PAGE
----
The Joint Strike Fighter program has more than $6.5 billion in unspent money — “more than the budgets of many entire federal agencies” — and the first two production planes are a year late and the costs keep climbing, problems that the Senate Appropriations Committee says are symptomatic of Pentagon management problems. The committee cited “the lack of proper control in the defense budget process” and urged the Gates’ Pentagon “to regain control over its budget.”
How frustrated is the Senate panel with the management of the F-35? They say they considered scrapping all JSF funding for the year. All. Only the country’s “urgent need” for new fighters stayed the committee’s hand, the report says. Exercising restraint, the panel thinks 10 of the 42 Joint Strike Fighter aircraft requested by the Pentagon should be cut. That works out to $1.5 billion.
Finally, the SAC sent a clear signal to General Electric and Rolls Royce — and to the Obama administration — that the battle over the F136 engine for the F-35 is not over: “The incongruence of the insistence on canceling the second engine program which is a near model program and which most analysts expect would curtail long-term costs of the entire JSF program with equal insistence on the need to fully fund the JSF program is hard to rationalize,” the defense subcommittee report says.
does anyone know if the RR F-136 engine is part of the much heraled 'offsets' that apparently make any UK buy F-35's cheaper (in the whole, given tax revenues to HM Treasury) than the price that say, Canada or Norway might buy the same airframe at?
so if that nice Mr Obama - who's been such a success - gets to cull the 'spare engine', will the (somewhat theoretical) sums the MOD has done so far over JSF have to be re-done?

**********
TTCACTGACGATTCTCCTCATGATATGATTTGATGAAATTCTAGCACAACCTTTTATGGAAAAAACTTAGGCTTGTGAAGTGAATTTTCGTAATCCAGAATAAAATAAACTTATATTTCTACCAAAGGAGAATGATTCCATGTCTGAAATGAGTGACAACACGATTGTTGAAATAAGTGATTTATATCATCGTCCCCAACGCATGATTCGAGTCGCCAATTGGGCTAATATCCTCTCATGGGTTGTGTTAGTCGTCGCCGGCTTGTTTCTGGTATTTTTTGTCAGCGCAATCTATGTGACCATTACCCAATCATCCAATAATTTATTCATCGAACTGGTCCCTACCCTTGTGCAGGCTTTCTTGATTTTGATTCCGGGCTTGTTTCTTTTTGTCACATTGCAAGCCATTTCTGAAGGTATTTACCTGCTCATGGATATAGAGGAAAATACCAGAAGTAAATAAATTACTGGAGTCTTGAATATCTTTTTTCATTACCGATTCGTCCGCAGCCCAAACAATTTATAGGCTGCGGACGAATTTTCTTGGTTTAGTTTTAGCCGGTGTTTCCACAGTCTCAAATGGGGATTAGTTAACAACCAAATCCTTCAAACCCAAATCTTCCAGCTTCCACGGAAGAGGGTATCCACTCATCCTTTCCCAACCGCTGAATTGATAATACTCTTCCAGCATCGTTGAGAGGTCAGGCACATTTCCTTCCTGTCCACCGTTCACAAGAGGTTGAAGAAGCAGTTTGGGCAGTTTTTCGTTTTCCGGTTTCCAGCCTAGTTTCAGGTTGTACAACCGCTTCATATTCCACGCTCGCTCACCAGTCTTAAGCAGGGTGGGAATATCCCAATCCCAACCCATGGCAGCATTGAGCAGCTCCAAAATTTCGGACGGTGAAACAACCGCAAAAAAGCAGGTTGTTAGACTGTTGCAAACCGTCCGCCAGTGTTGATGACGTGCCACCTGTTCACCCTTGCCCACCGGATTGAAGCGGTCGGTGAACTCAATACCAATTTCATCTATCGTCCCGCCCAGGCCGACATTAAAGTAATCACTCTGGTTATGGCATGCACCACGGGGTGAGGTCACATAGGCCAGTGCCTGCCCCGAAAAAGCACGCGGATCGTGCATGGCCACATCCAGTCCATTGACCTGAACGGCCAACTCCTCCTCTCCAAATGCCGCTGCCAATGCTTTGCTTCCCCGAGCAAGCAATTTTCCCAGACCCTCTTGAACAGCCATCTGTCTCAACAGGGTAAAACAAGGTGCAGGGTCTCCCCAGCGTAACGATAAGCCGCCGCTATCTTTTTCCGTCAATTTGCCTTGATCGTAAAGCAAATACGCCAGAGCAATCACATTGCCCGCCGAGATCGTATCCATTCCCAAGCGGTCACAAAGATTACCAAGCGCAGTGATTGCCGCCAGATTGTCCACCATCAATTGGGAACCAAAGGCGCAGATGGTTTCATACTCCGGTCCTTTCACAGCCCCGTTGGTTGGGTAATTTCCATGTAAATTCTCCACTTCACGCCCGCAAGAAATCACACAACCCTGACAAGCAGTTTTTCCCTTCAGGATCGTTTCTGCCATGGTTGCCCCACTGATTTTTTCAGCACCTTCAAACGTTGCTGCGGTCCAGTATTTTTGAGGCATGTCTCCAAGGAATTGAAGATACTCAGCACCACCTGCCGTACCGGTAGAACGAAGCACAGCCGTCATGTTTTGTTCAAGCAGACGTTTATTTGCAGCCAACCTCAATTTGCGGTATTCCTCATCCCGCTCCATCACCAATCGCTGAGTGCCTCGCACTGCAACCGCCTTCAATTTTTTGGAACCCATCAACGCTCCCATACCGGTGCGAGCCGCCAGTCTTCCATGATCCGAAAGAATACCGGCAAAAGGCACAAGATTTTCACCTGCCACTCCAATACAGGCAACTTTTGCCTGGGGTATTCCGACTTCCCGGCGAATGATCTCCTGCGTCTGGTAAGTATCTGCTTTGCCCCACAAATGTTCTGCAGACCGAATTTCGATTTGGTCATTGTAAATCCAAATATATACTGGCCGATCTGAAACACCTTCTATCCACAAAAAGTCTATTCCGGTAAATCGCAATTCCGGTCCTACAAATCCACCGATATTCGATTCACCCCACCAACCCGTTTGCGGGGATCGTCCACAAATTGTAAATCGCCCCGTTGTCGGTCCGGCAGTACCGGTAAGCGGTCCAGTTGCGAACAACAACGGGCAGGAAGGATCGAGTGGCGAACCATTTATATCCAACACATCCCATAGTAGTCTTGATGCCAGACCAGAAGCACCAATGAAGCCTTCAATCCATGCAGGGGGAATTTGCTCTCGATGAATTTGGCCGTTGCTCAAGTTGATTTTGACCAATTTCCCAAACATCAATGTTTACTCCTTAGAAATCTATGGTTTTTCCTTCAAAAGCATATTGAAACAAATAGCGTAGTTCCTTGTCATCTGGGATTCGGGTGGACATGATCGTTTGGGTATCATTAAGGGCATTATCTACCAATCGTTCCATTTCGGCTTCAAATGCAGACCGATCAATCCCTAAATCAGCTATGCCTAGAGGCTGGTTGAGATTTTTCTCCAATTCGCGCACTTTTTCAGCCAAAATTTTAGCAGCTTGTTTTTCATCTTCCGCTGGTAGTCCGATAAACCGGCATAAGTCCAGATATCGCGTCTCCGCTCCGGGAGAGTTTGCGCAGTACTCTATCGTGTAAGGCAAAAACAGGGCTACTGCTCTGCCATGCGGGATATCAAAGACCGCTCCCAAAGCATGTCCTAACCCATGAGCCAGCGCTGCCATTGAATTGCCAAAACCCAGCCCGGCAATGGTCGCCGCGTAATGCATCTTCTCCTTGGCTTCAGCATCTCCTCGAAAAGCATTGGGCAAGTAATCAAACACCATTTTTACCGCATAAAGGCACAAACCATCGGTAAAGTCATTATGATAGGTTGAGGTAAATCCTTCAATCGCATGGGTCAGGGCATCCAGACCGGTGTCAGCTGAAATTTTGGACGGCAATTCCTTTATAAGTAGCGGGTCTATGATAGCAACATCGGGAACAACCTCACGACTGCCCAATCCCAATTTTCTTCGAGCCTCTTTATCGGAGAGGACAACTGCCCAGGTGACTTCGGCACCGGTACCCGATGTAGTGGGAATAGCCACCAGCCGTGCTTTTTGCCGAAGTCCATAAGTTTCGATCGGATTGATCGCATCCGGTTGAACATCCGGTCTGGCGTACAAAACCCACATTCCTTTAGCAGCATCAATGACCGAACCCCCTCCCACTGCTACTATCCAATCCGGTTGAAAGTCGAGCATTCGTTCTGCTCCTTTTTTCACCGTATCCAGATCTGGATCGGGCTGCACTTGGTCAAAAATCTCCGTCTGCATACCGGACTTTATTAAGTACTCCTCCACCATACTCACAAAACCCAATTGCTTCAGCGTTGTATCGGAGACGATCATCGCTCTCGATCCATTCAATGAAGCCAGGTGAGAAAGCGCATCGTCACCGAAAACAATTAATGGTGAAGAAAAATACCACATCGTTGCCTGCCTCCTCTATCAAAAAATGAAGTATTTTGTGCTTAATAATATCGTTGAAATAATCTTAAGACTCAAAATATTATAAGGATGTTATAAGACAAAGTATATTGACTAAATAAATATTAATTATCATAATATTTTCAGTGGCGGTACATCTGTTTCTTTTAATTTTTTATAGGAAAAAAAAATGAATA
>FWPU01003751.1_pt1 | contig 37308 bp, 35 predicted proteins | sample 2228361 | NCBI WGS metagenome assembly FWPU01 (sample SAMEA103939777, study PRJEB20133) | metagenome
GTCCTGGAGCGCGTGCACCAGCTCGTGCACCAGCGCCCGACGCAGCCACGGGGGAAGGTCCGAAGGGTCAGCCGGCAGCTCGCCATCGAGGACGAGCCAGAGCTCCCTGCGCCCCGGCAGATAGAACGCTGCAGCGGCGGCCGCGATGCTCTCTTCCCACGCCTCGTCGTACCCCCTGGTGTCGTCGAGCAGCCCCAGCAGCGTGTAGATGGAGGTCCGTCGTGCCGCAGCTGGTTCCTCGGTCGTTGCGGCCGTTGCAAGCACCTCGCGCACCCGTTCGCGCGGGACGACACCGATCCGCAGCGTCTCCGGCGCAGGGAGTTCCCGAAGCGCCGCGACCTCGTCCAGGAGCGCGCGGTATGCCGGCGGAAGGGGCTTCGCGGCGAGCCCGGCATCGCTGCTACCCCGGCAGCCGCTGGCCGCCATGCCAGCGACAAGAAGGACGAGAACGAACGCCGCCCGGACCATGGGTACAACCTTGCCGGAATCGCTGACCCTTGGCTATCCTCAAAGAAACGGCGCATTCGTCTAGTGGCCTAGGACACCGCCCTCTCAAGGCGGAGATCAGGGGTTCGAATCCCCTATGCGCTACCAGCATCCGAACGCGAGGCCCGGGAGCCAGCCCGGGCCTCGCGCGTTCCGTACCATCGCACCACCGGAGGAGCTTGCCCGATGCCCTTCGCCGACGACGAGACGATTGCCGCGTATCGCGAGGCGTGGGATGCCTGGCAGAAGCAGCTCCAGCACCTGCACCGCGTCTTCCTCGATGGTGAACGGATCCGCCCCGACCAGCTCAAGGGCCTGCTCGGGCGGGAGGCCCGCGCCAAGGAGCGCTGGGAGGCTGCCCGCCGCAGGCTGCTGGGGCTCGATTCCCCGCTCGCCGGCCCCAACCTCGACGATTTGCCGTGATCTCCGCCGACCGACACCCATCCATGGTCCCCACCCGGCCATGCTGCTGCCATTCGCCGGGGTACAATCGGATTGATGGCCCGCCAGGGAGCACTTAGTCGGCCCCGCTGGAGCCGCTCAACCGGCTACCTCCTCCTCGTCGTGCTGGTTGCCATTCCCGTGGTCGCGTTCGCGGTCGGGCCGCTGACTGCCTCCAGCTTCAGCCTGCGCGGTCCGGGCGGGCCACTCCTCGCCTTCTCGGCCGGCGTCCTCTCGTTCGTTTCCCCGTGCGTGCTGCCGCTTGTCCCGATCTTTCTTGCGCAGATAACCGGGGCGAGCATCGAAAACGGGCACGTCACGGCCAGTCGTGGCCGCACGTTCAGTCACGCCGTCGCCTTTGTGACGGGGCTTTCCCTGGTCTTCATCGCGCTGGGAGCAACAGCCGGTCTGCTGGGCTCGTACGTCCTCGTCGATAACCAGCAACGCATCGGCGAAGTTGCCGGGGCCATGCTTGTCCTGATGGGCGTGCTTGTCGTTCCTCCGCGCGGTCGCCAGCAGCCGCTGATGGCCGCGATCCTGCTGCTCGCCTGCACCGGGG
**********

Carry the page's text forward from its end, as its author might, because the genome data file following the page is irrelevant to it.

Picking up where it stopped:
I was thinking of a truly cash-strapped UK military; by the time you introduce a new type such as F-18 or F-15 ( so with the 15 that's 2 new types if we're to have a FAA) and catapults etc, the F-35 might look like a bargain !
The F-15 was mentioned on the 'Future Carrier' thread, presumably as a vote for the 'cover the fleet from the land' theory; which would of course mean yet another new type for the Navy if we were keeping the FAA.
Personally I think the 'easy-fit' cat n' trap facility on the new carriers is solely to make them easier to sell, and the only time the Royal Navy will get to see them is when they go past on delivery...
If we should get to keep them, it's hard to imagine getting F-35 as well, hence my suggestion of Harrier 2+.
I am aware of AMRAAM launch velocity and acoustic vibration issues, but unless we spend really serious money, can't see a better option.
Reading up on the F136 debate, I found this recent letter from Liam Fox to Senator Carl Levin that is the strongest indication that the UK will not axe the F-35 from its future procurement plans in SSDR. Moreover, it gives UK position on the F136.
As a civilian, I don't really see why we need the F35. After all, in a recent Telegraph article an expert (journalist) said that
"But cutting back on the Typhoon would, I believe, be counter-productive. The aircraft has been modified to give it a highly effective ground attack capability, as well as its traditional interceptor role. It is so fast that it could comfortably escape from any enemy missile fired at it ..."
Well, a spell-checker in the SoSfD's office, or some proper proof reading would be nice! What kind of impression does mick2088's link convey in bullet (c) which says,
"This is not an industrial based issue. The UK has content in both engines. Whilst there are obviously industrial interests at stake for the UK, given the involvement of Rolls-Royce as a junior partner to GE, by far the greater proportion of work, even for Roll-Royce, will be carried out in the US."
Roll-Royce? What the fck is "Roll-Royce"? Do cuts in Main Building extend to a 10% cut in characters to be used in letters to one of the most powerful defence personalities in Washington DC?